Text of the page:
God Is For Us.
A Conference address given at Waterloo House, Leominster in 1884.
Dr. Mulock read John xiii. 36-xiv. 3, and said: "God is for us. This is set forth in John xiii. and xiv. Then in John xv., we have the believer for God, and in chap. xvi., the Spirit of God in the believer. Before I can realize that I am for God upon earth, I must clearly see that God is for me. In chapters xiii. and xiv., Christ washes His disciples' feet, and puts the Father's house before them, with the blessed promise, "I will come again." We are all more or less affected by hope. This hope was given by our Lord as He was about to leave His Own in the world, and it was repeated by the angels on Olivet after He ascended into Heaven. It was carried on by the inspired apostles, and in Revelation xxii., we have the threefold mention of His coming. No truth acts upon the conscience like the coming of the Lord. Oh that we may prize it more, so that our hearts and lives may be continually purified by it! If we substitute anything for this in order to purify ourselves, we make ourselves wiser than God. Some would give us "perfectionism;" others, death. Death and the grave may make us sad, but the coming of the Lord held in Holy Ghost power will make us both blessed and holy. We are like the miner working in the coal mine, whose home and heart are up in yonder cottage. We are in this poor dark world of sin and sorrow, but our Lord shall soon take us up into His bright home of light and song.
This subject is viewed differently in the different gospels. In Matthew and Mark, we have the official glories of the Lord Jesus, and in Luke, we have His personal glory. Hence, in Matthew, we have the Lord's coming associated with the kingdom. In Mark, He comes to reward the servants, and in Luke, we have more the moral condition of the heart (see Luke xii.); but in John, we have pure grace. Never do we read in John's gospel of angels coming to purge out of His kingdom, all things that offend, as in Matt. xiii.; or of Christ's coming with His mighty angels, as in Matt. xxiv. 30, 31; nor as we have it brought before us in Rev. i. 7. There we enter the arena of judgment; but in John xiv., it is unmingled grace. The Lord will judge His people, as in 2 Cor. v. 10, and reward all faithful service; and He will cause them to sit down with Him at His table. This will be the blessedness of Heaven, and the special portion of the teaching ones. (Luke xii. 35.) Then (v. 42), we have the reward to the worker, each having his appointed position in the kingdom of the Son. But in John, we have nothing about the rule of the kingdom; here it is the Father's house, and the blessed Lord Himself our everlasting portion. He is coming to receive us unto Himself. For this He waits, for this He longs.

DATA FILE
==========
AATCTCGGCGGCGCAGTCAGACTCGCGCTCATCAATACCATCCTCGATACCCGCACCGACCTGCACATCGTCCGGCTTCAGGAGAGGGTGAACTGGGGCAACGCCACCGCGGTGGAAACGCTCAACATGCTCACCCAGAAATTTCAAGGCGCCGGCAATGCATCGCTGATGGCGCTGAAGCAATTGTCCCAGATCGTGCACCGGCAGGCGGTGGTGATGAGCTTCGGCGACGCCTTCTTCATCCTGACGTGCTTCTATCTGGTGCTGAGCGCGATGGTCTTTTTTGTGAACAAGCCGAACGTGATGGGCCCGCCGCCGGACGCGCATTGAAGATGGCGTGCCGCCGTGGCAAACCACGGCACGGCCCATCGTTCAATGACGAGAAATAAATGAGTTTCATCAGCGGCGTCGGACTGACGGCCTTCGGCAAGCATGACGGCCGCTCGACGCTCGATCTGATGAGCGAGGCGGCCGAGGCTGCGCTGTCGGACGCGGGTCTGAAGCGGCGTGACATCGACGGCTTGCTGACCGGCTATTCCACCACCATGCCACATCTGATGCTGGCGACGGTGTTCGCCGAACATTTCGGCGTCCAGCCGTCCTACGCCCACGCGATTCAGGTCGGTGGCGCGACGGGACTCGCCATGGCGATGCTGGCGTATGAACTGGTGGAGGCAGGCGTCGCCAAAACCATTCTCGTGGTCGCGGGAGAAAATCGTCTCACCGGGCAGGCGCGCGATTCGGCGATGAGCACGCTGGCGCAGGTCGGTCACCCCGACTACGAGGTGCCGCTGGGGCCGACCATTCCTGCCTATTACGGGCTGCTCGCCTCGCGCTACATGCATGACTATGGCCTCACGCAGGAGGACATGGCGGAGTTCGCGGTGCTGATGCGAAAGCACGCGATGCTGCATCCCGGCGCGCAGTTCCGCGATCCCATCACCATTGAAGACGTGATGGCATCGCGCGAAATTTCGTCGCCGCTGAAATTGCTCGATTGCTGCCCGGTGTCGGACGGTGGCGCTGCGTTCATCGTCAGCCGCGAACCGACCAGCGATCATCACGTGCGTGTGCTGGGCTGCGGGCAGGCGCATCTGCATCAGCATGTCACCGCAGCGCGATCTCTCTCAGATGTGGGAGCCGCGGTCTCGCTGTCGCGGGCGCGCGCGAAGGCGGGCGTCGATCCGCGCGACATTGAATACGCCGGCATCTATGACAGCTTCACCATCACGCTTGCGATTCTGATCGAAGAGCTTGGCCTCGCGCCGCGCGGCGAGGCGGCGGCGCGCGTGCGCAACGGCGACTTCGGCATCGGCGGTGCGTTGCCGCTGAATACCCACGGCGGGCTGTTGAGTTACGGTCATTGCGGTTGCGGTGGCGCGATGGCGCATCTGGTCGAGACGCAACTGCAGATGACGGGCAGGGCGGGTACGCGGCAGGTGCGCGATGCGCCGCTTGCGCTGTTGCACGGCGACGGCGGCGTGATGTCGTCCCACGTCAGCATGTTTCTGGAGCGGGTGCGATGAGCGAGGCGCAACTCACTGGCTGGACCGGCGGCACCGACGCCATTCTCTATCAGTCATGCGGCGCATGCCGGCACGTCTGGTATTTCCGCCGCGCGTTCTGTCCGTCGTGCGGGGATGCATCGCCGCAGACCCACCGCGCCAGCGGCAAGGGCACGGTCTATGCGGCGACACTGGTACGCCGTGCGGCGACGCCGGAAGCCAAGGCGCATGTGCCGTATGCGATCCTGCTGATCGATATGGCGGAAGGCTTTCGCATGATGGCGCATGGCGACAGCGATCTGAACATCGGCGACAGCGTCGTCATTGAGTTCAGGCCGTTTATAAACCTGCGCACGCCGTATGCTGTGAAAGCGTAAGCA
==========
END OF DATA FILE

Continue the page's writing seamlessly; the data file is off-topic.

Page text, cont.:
But I would say a word more for the heart and life. The disciples had often misunderstood their Lord; they had often failed, and they were all about to forsake Him in His dark hour of sorrow. Even Peter, with all his boasting would leave his Lord alone, and deny all knowledge of Him; yet the heart of Jesus never changed towards Peter. "Having loved His Own which were in the world, He loved them, unto the end." He had touched their consciences and washed their feet, and now He sets their hearts at rest, placing before them this glorious hope of His coming. His love remained the same towards them; and to-day that heart is unchanged towards His own, although He is upon the throne, and we are here in all our weakness and failure. His love towards each one is as deep and real as when He died for us upon the Cross. He told Peter that he would thrice deny Him; yet He adds, "Let not your heart be troubled." He would not forsake them or give them up until they were with Him in the Father's house.